Finally, as a Course Director working in non-traditional dive locations, business plans must be flexible and financially feasible for the dive centres, without any unplanned burden on the potential candidates or the centres hosting he IDC. Ultimately, the business plan needs to be sustainable and stable where nether dive centres nor candidate incur financial losses.

What’s your general advice for others around the world looking to grow diving in markets like this?

Patience is the most important thing. It takes 2-3 years for a non-traditional IDC market to mature, and even longer for it to truly succeed.

Lofty ambition in this type of market can sometimes harm it’s growth, so put your ego aside. Sit and listen to your potential candidates and the local pro team, then plan from there.

Each location will likely have its own challenges, so if you’re not flexible, you’re program won’t be sustainable.

Lastly, step away from the camera. Remember: It’s not about your, it’s all about your local candidates’ perseverance, dedication and success. Let their achievement be recognised.

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Tell us about your favourite dive sites and marine encounters in Thailand and Vietnam.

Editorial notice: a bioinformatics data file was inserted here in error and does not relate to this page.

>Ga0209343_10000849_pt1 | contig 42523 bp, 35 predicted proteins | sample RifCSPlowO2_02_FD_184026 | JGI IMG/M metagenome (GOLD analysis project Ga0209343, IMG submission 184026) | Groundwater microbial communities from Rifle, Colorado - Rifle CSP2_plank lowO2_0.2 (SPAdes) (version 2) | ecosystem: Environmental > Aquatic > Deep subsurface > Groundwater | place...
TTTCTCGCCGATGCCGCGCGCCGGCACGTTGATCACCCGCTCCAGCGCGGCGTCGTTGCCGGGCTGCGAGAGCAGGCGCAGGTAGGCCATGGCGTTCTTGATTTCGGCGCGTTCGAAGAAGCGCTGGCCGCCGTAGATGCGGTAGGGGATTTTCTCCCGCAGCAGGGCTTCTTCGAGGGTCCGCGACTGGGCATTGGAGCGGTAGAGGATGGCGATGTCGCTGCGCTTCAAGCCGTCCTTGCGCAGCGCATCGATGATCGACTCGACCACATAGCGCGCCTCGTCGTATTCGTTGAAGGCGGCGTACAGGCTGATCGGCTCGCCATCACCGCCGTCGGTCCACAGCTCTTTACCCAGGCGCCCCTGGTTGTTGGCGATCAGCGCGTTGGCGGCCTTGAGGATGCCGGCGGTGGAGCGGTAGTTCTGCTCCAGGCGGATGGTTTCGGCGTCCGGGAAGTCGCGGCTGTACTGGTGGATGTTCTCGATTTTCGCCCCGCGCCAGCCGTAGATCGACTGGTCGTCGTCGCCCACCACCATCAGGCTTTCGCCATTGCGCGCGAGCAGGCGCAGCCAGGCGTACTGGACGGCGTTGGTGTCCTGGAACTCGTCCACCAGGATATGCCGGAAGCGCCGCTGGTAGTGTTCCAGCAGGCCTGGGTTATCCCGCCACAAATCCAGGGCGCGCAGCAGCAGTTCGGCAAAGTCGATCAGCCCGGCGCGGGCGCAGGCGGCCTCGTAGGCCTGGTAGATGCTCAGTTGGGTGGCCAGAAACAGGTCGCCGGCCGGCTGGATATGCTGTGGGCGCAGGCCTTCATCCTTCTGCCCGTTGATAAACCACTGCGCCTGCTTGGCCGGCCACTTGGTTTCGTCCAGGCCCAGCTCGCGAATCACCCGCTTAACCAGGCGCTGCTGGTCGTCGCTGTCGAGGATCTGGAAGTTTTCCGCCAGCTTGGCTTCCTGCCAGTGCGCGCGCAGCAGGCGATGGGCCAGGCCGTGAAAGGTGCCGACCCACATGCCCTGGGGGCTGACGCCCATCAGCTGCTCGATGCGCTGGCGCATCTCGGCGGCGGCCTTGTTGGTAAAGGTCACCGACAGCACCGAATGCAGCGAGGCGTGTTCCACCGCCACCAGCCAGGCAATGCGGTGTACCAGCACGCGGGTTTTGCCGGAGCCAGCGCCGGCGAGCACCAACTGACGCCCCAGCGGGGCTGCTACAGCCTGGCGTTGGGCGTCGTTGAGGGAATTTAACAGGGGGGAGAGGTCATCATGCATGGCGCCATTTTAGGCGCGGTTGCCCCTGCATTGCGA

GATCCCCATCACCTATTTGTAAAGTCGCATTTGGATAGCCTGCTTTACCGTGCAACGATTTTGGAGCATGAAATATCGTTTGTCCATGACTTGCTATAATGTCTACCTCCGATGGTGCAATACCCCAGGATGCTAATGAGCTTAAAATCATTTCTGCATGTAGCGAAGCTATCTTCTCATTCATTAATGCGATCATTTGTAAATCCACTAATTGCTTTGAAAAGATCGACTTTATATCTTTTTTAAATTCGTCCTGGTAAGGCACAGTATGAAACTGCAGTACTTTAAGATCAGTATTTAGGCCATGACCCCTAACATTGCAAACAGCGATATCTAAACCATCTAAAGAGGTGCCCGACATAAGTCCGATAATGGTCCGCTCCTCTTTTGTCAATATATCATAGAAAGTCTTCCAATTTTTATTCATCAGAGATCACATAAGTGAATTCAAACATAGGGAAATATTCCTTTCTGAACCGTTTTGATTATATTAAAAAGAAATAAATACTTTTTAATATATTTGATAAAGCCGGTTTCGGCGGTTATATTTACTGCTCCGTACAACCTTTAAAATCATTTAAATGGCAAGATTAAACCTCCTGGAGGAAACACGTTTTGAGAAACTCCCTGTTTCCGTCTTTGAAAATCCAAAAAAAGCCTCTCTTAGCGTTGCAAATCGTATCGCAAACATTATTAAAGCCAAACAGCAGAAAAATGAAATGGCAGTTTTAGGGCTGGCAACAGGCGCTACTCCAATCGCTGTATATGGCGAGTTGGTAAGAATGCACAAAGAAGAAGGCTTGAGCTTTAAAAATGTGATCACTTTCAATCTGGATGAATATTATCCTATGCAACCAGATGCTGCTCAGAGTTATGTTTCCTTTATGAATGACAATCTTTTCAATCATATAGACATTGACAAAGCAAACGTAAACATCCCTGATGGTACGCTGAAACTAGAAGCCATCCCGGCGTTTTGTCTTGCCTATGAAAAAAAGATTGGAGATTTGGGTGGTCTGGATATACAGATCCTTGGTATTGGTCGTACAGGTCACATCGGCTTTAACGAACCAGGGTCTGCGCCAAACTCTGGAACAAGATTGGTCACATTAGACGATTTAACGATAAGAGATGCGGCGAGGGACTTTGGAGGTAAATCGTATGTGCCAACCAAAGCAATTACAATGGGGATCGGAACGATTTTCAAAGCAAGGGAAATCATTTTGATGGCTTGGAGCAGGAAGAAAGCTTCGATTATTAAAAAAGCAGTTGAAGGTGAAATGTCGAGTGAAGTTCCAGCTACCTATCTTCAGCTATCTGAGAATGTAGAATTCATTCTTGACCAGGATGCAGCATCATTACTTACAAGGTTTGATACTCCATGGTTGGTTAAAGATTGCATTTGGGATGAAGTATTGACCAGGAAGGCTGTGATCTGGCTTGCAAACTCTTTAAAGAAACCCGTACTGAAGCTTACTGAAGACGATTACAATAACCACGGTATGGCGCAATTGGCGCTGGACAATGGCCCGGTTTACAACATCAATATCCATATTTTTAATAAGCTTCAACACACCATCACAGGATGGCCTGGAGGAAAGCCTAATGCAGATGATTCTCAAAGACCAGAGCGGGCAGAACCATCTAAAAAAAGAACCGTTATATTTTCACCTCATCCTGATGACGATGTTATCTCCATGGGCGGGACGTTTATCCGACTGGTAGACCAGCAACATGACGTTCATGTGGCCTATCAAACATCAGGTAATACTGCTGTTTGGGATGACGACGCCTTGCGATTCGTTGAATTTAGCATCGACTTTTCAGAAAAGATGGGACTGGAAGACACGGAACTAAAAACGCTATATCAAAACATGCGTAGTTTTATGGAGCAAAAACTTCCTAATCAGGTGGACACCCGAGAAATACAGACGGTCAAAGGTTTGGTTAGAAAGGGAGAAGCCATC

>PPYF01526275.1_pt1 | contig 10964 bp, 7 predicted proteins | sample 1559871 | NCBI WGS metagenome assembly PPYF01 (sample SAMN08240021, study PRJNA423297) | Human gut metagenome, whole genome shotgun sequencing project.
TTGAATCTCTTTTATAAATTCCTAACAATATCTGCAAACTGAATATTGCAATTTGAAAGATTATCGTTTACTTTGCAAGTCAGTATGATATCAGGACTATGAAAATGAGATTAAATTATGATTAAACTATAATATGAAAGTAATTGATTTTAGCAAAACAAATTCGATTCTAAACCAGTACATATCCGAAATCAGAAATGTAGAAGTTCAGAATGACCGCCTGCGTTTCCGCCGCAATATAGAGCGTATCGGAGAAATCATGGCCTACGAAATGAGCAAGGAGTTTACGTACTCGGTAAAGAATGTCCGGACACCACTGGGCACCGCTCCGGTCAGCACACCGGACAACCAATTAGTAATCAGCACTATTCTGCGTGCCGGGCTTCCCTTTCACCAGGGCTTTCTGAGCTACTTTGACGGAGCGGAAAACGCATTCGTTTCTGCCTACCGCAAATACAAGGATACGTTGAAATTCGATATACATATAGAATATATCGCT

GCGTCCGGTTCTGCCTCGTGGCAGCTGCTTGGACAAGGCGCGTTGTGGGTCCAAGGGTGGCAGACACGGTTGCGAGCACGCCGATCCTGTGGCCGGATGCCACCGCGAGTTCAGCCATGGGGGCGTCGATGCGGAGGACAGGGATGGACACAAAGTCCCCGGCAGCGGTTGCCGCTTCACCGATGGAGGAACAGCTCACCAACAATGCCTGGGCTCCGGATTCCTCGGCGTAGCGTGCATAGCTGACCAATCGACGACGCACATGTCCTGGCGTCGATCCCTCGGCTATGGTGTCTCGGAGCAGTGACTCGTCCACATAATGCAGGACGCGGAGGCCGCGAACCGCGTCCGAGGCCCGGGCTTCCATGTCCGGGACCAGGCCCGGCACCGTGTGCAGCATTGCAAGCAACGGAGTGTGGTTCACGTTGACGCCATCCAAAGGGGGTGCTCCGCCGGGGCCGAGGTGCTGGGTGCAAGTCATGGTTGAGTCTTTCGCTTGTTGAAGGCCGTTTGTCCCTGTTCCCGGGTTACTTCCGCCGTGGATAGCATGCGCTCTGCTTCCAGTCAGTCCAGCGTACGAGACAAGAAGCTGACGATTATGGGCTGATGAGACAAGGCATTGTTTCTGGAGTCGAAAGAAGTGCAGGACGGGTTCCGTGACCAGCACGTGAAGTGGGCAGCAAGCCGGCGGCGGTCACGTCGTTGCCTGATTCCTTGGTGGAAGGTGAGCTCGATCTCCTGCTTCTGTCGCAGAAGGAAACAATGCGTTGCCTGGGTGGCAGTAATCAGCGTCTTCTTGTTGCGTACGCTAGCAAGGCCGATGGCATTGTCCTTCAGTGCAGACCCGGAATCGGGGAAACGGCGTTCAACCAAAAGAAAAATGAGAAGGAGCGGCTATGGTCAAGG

Thailand’s west coast meets the Indian Ocean and on the east coast is the Pacific and there are great diving opportunities in both! It’s been great to see marine parks receive more attention in recent years and I hope more protection will become the norm in the future. There is something for everyone there! Muck diving off Kata Reef is one of my favourite experiences. Or meeting the gentle giants – whale sharks and manta rays at Hin Daeng, Muang or Koh Bon. There’s also many opportunities to support NGO expeditions like Shark Guardian, Manta Trust and Megafauna Foundation.

Vietnam on the other hand, is still in the developing process. From 2014 the country has experienced more local growth rather than outside dive tourism. There are now three local dive clubs in Ho Chi Minh City, catering to Saigonese (Vietnamese living in Saigon or Ho Chi Minh City). Nha Trang and Hoi An are the traditional locations where divers frequent, with Phu Quoc and Con Dao Islands also being great dive sites but needing a flight to visit. Vietnam is different to Thailand in that it is ideal for shallow sites, macros and coral gardens.

What are your plans for 2017?
  • We are looking to put more spotlights and expose the conservation programs at all of Scuba Junkie 5 Star locations, where PADI pro candidates gain hands on with turtles conservation, Sharks Sanctuary project, beach and dive site clean-up, Reef Watch and more.
  • With Khaolak Scuba Adventures, we want for Khao Lak to be more than just a high season (Nov-April) only location for diving. We are looking to expand to a three per year IDC programs for this location.
  • Continue to support Barefoot Scuba in sustaining Havelock Island, Andamans, India as one of the best options for Indian candidates to become PADI Divemasters and Instructors.
  • Finally, I need to give more time to Rumblefish Adventure IDC programs in Phuket, as not to forget to keep learning, changing and competing in one of the world more matured IDC markets.